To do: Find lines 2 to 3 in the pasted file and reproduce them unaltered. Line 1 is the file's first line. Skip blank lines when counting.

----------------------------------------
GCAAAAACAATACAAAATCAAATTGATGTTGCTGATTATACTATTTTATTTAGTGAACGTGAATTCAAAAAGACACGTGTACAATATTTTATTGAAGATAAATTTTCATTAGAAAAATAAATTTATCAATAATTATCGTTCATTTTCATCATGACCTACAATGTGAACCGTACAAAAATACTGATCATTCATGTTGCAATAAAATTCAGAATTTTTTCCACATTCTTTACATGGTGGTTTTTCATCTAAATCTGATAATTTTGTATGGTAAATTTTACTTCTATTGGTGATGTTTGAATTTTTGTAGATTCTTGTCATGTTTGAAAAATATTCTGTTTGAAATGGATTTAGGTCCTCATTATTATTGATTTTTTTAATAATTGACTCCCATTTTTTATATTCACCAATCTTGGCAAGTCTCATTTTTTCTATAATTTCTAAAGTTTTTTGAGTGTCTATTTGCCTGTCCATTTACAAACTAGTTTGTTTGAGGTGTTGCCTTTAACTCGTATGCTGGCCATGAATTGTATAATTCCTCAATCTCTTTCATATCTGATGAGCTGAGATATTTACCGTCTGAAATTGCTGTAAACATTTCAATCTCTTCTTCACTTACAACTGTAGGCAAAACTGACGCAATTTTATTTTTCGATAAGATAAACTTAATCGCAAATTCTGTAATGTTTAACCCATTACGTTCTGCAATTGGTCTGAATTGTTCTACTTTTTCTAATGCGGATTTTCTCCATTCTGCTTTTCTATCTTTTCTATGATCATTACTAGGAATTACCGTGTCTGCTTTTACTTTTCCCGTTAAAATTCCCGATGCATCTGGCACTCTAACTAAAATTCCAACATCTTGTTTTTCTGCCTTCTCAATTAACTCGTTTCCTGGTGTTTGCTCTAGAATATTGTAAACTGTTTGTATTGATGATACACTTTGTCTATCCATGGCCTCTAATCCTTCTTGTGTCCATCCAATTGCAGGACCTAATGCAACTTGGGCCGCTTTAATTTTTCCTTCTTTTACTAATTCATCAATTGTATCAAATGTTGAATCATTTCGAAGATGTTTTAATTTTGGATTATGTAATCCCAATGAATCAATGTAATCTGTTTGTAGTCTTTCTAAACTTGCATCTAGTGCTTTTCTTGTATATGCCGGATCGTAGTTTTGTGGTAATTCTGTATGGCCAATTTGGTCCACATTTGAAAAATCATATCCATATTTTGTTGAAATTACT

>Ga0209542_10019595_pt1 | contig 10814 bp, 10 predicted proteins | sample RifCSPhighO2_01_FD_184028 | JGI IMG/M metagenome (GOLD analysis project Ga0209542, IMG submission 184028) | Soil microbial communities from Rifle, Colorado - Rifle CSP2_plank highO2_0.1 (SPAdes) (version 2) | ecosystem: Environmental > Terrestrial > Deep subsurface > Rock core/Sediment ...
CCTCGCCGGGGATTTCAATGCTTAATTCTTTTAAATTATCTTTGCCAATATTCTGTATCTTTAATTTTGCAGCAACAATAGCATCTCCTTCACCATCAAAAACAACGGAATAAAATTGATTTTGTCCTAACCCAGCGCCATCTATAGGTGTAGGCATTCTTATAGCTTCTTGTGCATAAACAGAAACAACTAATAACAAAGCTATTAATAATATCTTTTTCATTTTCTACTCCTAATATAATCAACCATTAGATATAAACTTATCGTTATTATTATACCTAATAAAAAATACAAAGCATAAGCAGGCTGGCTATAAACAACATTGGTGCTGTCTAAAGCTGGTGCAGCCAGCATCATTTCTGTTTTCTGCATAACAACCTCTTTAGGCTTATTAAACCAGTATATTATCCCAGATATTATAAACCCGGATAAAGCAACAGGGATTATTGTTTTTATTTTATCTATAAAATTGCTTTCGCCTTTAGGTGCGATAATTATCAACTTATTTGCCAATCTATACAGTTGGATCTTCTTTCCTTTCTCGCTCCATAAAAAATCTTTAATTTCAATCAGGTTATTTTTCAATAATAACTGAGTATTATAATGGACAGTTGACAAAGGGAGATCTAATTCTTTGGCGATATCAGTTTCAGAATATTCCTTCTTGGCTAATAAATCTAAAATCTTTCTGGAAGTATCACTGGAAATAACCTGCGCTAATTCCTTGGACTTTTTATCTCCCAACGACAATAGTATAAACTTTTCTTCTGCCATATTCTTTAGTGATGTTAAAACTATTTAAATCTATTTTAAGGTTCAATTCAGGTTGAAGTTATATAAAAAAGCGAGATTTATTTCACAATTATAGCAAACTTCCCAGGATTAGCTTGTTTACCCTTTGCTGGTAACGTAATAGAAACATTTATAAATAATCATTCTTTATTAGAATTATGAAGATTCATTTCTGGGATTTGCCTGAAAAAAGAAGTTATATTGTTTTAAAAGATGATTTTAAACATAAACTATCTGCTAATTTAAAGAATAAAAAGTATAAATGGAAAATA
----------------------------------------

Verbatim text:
>Ga0209542_10019595_pt1 | contig 10814 bp, 10 predicted proteins | sample RifCSPhighO2_01_FD_184028 | JGI IMG/M metagenome (GOLD analysis project Ga0209542, IMG submission 184028) | Soil microbial communities from Rifle, Colorado - Rifle CSP2_plank highO2_0.1 (SPAdes) (version 2) | ecosystem: Environmental > Terrestrial > Deep subsurface > Rock core/Sediment ...
CCTCGCCGGGGATTTCAATGCTTAATTCTTTTAAATTATCTTTGCCAATATTCTGTATCTTTAATTTTGCAGCAACAATAGCATCTCCTTCACCATCAAAAACAACGGAATAAAATTGATTTTGTCCTAACCCAGCGCCATCTATAGGTGTAGGCATTCTTATAGCTTCTTGTGCATAAACAGAAACAACTAATAACAAAGCTATTAATAATATCTTTTTCATTTTCTACTCCTAATATAATCAACCATTAGATATAAACTTATCGTTATTATTATACCTAATAAAAAATACAAAGCATAAGCAGGCTGGCTATAAACAACATTGGTGCTGTCTAAAGCTGGTGCAGCCAGCATCATTTCTGTTTTCTGCATAACAACCTCTTTAGGCTTATTAAACCAGTATATTATCCCAGATATTATAAACCCGGATAAAGCAACAGGGATTATTGTTTTTATTTTATCTATAAAATTGCTTTCGCCTTTAGGTGCGATAATTATCAACTTATTTGCCAATCTATACAGTTGGATCTTCTTTCCTTTCTCGCTCCATAAAAAATCTTTAATTTCAATCAGGTTATTTTTCAATAATAACTGAGTATTATAATGGACAGTTGACAAAGGGAGATCTAATTCTTTGGCGATATCAGTTTCAGAATATTCCTTCTTGGCTAATAAATCTAAAATCTTTCTGGAAGTATCACTGGAAATAACCTGCGCTAATTCCTTGGACTTTTTATCTCCCAACGACAATAGTATAAACTTTTCTTCTGCCATATTCTTTAGTGATGTTAAAACTATTTAAATCTATTTTAAGGTTCAATTCAGGTTGAAGTTATATAAAAAAGCGAGATTTATTTCACAATTATAGCAAACTTCCCAGGATTAGCTTGTTTACCCTTTGCTGGTAACGTAATAGAAACATTTATAAATAATCATTCTTTATTAGAATTATGAAGATTCATTTCTGGGATTTGCCTGAAAAAAGAAGTTATATTGTTTTAAAAGATGATTTTAAACATAAACTATCTGCTAATTTAAAGAATAAAAAGTATAAATGGAAAATA